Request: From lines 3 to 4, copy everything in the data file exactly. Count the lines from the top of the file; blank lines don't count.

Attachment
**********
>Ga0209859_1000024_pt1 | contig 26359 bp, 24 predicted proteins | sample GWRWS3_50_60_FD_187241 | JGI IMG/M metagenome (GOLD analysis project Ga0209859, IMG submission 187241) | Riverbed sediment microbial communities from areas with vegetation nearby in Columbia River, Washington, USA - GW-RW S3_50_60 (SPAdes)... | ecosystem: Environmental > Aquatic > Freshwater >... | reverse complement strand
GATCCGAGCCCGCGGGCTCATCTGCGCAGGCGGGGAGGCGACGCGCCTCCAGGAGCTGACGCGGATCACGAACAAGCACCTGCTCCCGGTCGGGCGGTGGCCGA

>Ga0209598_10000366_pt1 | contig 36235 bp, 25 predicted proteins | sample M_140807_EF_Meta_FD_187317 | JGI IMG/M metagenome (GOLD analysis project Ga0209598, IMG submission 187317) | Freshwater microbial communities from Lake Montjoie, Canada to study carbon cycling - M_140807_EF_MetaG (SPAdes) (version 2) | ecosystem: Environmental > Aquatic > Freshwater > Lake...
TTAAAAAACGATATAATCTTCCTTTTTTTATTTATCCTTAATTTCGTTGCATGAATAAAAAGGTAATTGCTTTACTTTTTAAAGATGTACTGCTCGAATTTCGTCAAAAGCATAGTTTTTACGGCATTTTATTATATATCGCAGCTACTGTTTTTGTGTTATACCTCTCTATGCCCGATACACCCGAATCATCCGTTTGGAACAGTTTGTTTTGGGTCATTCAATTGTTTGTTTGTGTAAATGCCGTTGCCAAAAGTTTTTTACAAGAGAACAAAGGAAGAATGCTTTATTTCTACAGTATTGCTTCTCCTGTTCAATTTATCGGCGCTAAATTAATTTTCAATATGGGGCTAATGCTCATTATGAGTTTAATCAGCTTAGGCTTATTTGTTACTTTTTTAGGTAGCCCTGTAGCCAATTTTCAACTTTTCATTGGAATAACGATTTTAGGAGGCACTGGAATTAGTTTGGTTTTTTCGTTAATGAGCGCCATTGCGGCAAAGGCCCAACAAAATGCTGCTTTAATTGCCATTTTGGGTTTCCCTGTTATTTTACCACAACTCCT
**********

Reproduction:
>Ga0209598_10000366_pt1 | contig 36235 bp, 25 predicted proteins | sample M_140807_EF_Meta_FD_187317 | JGI IMG/M metagenome (GOLD analysis project Ga0209598, IMG submission 187317) | Freshwater microbial communities from Lake Montjoie, Canada to study carbon cycling - M_140807_EF_MetaG (SPAdes) (version 2) | ecosystem: Environmental > Aquatic > Freshwater > Lake...
TTAAAAAACGATATAATCTTCCTTTTTTTATTTATCCTTAATTTCGTTGCATGAATAAAAAGGTAATTGCTTTACTTTTTAAAGATGTACTGCTCGAATTTCGTCAAAAGCATAGTTTTTACGGCATTTTATTATATATCGCAGCTACTGTTTTTGTGTTATACCTCTCTATGCCCGATACACCCGAATCATCCGTTTGGAACAGTTTGTTTTGGGTCATTCAATTGTTTGTTTGTGTAAATGCCGTTGCCAAAAGTTTTTTACAAGAGAACAAAGGAAGAATGCTTTATTTCTACAGTATTGCTTCTCCTGTTCAATTTATCGGCGCTAAATTAATTTTCAATATGGGGCTAATGCTCATTATGAGTTTAATCAGCTTAGGCTTATTTGTTACTTTTTTAGGTAGCCCTGTAGCCAATTTTCAACTTTTCATTGGAATAACGATTTTAGGAGGCACTGGAATTAGTTTGGTTTTTTCGTTAATGAGCGCCATTGCGGCAAAGGCCCAACAAAATGCTGCTTTAATTGCCATTTTGGGTTTCCCTGTTATTTTACCACAACTCCT